8) What new features do you plan on adding in the future?
In line with our idea of making London Real-Time... we'll be launching something called 'Hot Spots' and these will be beacons flashing on the Tube Map that will alert you to the 'hottest' things happening in London and even some free giveaways! So definitely keep an eye out for that!
You'll want to click on the map above to see a full resolution version
The map above was created by Brian Butterworth at Uk Free TV and is an attempt to include all current and future planned upgrades to TFL's services on one map.
On first glace it looks a bit of a mess. However, looking a little closer you'll find a few interesting things such as:
High usage stations have a slightly larger font size and are highlighted in yellow.
Stations outside of Greater London are shown with a lighter text colour.
The Map includes Crossrail 1 & 2, High Speed 1 & 2, Thameslink, the R25 and even the Northern City Line but not the current Tram services in South London or the Emirates Air Line.
Distances between out-of-station interchanges are shown
A slew of new stations have been added including: Battersea, Nine Elms, Cassiobridge, Watford Vicarage Road, Junction Road, Old Kent Road, Camberwell and I'm sure lots more.
Euston-King's Cross-St. Pancras looks like it will be one crazy interchange station.
The River Lea is included along with the Thames (not sure why)
The Beckton curve is shown on the map
I doubt a map like this would ever be used by TFL as it's simply too complicated. However, I think Brian has done an incredible job highlighting the issues that TFL will (hopefully) soon have to address. Mainly how much more can you add to the current map before it becomes unreadable.
The genius of Beck's 1933 Tube Map was that it made everything simple. While the map above uses Beck's techniques of straight, vertical and 45 degree diagonal lines, there are simply too many of them and geographical accuracy is further sacrificed. When all these services do open, it will take another genius like Beck to help use navigate our way around them. Until then, this is a great attempt in my opinion.
While the Jubilee line may be the youngest, even it has its fair share of secrets. Geoff Marshall shares just a few of the line's secrets such as the Tube's most pointless waiting room, where to find a Beatles themed coffee shop, the secret platforms at Charing Cross, the hidden entrance to the Houses of Parliament, and the cinema inside a tube station.
And if you enjoyed that one there's even more videos:
After spending 4 days in sunny Madrid last week, I think got a good feel for the city (friendly people, great food and cheap beer) along with its metro system (Metro de Madrid). While it's no secret that I'm a huge fan of the Tube, I think there are (at least) 5 ways Madrid's Metro clearly beats the London Underground.
1. It's Cheaper
While both have zone systems, pretty much anyway you cut it, Madrid is much cheaper than London. In Madrid, the basic cash fare for the Metro is €1.50 (£1.21), whereas in London, it's £2.20 (€2.70) for a non-peak zone 1-2 journey paid with Oyster or a whopping £4.70 (€5.80) if the fare is paid in cash.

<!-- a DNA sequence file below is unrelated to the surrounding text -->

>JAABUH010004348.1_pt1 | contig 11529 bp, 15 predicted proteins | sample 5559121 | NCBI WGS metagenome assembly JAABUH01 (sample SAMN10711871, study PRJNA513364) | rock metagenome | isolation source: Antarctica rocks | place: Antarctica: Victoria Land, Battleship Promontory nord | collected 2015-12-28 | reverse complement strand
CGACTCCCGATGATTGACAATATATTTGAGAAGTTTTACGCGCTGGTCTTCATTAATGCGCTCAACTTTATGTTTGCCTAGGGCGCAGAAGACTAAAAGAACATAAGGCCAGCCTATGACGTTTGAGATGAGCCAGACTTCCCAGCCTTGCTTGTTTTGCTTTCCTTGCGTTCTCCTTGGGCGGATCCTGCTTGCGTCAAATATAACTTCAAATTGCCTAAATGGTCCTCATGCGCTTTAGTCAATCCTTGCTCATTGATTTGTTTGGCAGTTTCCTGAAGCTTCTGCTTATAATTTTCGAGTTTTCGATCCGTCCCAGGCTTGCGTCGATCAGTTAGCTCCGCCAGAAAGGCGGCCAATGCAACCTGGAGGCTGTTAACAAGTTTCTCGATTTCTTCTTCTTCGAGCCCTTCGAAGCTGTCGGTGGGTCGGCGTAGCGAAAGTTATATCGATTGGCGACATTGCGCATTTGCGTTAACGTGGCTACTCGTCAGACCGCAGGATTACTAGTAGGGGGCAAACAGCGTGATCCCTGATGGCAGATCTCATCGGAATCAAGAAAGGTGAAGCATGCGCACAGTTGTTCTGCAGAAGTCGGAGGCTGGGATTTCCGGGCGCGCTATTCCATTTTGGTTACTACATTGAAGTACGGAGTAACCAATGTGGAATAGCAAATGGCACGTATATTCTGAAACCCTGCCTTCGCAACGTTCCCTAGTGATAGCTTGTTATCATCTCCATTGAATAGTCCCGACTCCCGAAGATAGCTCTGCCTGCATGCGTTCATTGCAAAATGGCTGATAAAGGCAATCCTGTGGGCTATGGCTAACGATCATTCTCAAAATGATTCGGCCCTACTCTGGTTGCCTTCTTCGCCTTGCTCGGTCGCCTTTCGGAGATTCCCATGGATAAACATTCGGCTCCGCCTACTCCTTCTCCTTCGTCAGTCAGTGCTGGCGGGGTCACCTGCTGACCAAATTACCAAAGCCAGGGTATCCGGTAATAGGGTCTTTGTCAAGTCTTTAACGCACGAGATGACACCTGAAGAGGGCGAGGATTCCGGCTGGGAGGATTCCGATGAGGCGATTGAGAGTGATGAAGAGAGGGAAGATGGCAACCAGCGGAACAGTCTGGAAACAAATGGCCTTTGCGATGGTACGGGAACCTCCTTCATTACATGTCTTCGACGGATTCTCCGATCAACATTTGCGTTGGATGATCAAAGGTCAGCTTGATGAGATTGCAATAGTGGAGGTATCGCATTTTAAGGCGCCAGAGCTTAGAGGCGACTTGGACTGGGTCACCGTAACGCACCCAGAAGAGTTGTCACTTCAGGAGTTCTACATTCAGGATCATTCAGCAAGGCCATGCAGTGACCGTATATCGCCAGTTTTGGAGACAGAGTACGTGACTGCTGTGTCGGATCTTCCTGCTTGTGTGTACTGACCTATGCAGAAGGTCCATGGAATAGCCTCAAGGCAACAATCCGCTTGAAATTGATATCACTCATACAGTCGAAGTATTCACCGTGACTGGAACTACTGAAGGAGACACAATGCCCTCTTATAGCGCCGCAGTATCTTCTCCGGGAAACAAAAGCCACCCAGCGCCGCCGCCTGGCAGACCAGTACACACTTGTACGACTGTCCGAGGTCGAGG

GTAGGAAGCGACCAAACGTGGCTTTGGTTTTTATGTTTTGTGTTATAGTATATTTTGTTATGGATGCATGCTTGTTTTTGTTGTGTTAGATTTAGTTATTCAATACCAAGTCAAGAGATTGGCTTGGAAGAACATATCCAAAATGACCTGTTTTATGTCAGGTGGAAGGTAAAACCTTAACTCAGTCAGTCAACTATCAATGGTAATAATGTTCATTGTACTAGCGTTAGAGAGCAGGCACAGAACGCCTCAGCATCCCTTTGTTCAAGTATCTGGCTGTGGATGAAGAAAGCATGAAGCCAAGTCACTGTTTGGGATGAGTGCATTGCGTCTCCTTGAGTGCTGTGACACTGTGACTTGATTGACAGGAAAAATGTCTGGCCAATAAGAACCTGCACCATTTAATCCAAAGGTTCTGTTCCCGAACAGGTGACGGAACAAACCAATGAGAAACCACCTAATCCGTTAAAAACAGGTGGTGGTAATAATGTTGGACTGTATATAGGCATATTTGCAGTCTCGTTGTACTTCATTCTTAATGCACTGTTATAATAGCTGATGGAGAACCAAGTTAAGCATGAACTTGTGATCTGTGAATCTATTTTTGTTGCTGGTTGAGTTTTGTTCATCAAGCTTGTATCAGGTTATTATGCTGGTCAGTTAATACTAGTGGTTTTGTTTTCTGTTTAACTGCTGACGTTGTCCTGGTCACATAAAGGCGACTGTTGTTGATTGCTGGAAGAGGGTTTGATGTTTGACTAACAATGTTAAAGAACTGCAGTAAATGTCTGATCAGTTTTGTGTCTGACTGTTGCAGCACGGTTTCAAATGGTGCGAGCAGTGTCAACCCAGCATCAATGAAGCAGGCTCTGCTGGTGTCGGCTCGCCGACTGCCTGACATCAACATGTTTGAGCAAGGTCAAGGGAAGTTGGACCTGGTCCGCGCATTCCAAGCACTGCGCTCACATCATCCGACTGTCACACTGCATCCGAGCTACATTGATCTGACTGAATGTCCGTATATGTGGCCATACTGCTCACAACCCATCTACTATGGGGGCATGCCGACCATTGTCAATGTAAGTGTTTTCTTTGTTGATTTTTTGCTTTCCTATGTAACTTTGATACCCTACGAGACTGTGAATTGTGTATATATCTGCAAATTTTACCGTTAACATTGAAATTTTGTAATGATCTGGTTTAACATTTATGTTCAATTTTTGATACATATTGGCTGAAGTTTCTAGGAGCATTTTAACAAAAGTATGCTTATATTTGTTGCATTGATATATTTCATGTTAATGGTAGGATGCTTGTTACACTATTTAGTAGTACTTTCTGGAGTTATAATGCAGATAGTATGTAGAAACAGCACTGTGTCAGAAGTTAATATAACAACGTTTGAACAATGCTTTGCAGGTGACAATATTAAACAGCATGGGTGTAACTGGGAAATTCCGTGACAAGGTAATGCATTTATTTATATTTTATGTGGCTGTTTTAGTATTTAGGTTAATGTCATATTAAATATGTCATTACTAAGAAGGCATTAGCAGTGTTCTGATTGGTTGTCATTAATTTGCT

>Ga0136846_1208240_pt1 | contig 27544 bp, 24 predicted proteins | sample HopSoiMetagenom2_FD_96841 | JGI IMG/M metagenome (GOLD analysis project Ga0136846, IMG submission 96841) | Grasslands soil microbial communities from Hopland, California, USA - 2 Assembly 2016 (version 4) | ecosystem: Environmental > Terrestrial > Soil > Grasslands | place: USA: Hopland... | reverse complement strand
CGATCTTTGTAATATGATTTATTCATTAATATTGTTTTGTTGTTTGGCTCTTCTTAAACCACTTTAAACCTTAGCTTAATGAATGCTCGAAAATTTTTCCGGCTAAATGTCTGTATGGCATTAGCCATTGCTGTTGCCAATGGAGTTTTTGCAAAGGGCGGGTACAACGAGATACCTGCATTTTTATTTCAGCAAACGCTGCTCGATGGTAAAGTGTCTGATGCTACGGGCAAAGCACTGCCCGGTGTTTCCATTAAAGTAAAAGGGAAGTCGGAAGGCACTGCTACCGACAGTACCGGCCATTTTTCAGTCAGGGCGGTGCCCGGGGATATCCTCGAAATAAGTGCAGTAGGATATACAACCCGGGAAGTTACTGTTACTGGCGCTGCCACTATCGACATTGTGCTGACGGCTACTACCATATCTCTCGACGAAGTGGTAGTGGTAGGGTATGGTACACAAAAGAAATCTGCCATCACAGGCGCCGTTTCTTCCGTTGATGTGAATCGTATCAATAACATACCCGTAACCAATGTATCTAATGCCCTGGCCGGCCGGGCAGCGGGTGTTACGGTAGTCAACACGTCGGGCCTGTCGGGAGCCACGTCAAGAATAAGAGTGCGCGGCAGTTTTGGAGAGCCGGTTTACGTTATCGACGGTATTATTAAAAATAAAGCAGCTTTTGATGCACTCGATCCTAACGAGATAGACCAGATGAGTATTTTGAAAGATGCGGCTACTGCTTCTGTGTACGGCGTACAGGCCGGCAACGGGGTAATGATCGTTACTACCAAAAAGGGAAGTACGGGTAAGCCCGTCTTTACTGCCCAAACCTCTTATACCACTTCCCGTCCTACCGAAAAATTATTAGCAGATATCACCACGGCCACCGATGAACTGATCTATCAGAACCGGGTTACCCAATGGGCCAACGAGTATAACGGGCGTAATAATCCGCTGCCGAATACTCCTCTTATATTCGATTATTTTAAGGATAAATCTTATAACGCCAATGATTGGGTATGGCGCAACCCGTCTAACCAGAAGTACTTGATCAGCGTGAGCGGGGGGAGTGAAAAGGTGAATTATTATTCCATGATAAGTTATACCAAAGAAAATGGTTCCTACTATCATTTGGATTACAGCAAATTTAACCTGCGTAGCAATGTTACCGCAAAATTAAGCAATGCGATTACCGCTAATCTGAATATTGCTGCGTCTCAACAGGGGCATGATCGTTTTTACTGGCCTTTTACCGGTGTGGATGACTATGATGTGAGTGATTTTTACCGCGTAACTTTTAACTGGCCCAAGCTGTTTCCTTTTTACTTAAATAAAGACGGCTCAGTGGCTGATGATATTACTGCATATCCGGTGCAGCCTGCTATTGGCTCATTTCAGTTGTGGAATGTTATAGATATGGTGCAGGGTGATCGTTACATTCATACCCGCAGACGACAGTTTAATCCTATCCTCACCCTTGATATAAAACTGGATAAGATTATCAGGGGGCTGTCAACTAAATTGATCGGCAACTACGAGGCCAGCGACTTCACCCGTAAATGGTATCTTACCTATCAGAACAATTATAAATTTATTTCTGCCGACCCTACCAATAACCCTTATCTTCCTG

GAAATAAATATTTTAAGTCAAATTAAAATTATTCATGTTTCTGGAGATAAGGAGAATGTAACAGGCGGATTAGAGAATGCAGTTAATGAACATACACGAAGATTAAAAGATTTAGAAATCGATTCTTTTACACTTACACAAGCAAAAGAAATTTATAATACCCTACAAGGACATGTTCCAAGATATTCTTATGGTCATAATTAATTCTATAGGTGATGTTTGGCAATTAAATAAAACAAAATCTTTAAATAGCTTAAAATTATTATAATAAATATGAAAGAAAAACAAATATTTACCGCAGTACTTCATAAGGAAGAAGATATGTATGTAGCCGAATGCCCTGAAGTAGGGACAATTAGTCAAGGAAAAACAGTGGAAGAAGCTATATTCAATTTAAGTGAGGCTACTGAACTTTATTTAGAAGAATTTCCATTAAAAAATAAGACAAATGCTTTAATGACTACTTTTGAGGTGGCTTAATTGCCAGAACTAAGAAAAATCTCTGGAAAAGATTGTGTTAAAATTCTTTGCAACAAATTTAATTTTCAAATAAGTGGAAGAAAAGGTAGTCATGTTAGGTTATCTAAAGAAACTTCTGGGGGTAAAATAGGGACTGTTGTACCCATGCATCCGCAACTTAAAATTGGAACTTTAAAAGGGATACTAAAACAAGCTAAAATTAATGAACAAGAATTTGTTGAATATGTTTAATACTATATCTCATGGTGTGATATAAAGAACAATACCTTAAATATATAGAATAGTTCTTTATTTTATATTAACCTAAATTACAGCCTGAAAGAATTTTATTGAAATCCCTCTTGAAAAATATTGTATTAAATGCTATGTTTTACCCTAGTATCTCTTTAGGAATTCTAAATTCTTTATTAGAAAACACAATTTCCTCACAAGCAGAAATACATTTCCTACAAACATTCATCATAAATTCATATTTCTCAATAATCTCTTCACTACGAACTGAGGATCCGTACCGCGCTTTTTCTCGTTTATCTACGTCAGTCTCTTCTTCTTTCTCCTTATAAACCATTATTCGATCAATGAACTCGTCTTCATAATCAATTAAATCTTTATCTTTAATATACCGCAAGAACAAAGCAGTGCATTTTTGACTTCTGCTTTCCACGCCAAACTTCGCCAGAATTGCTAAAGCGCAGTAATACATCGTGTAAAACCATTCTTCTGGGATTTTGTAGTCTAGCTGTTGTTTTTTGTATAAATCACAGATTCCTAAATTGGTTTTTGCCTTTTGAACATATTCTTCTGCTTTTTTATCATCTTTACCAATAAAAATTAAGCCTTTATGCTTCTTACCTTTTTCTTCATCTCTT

2. It Has More Lines
London boasts an impressive 11 underground lines (well 10 if we exclude the two-stop Waterloo & City line). However, Madrid has it's own two-stop line, along with 12 others. This means that it beats London by 2 whole lines.
3. It Has More Stations
London Underground has 270 stations, which is pretty good until you learn that Madrid has 300. Moreover, until the recent financial crisis, Madrid was adding stations at rate that hasn't been seen in London for over 60 years. According to Wikipedia (would be great if someone had a better source), Madrid's Metro added 90 km (56 mi) of track and 80 new stations to the network between 2003 and 2007.
To put this in perspective, it's roughly equivalent to the length and number of stations found on London's entire Overground network.
4. It Has Far More Stations Per Capita
What's even more impressive is that it has far more stations per capita than London. Madrid itself only has a population of 3.3 million compared to the roughly 8.2 million people who live in Greater London.
This means that Madrid has one station per 11,000 people, whereas London has 1 station per 30,370 people.
5. It's Less Crowded
Normal day on the London Underground
Roughly 1.2 billion annual trips were taken on London Underground in 2013 compared to just 558 million taken on Madrid's Metro. This means that, on average, only half the number of people use the Madrid Metro each day compared to the Underground. Great if you want to get a seat!
So while London still has an older network with significantly more miles of track, Madrid's Metro stacks up pretty well on most head-to-head comparisons.
A Few Other Random Observations
For some reason the Madrid Metro is left-hand running, which is odd as Spaniards drive on the right. This may be due to the fact that residents of Madrid used to drive on the left until 1924.
The Madrid Metro turns 95 this year, which sounds old until you realise that the Underground is 56 years older.
The Madrid Metro doesn't currently have a direct line from the City Centre to the main airport. Almost all passengers have to change to another line. While only the Piccadilly line goes to Heathrow, it does pass through central London.
I didn't see any adverts in the trains themselves. Although you do get ads in the stations and on platforms...
These are just a few of the things I noticed in my rather limited interaction with Madrid's Metro. If you know of anything I've missed, other differences and/or interesting features, please tell me about them in the comment section below:
Well technically you can't use them just yet, but the video above shows what they'll look like. The maps are being created by ViziCities which is "... about to bring cities to life
using big data and the power of the web."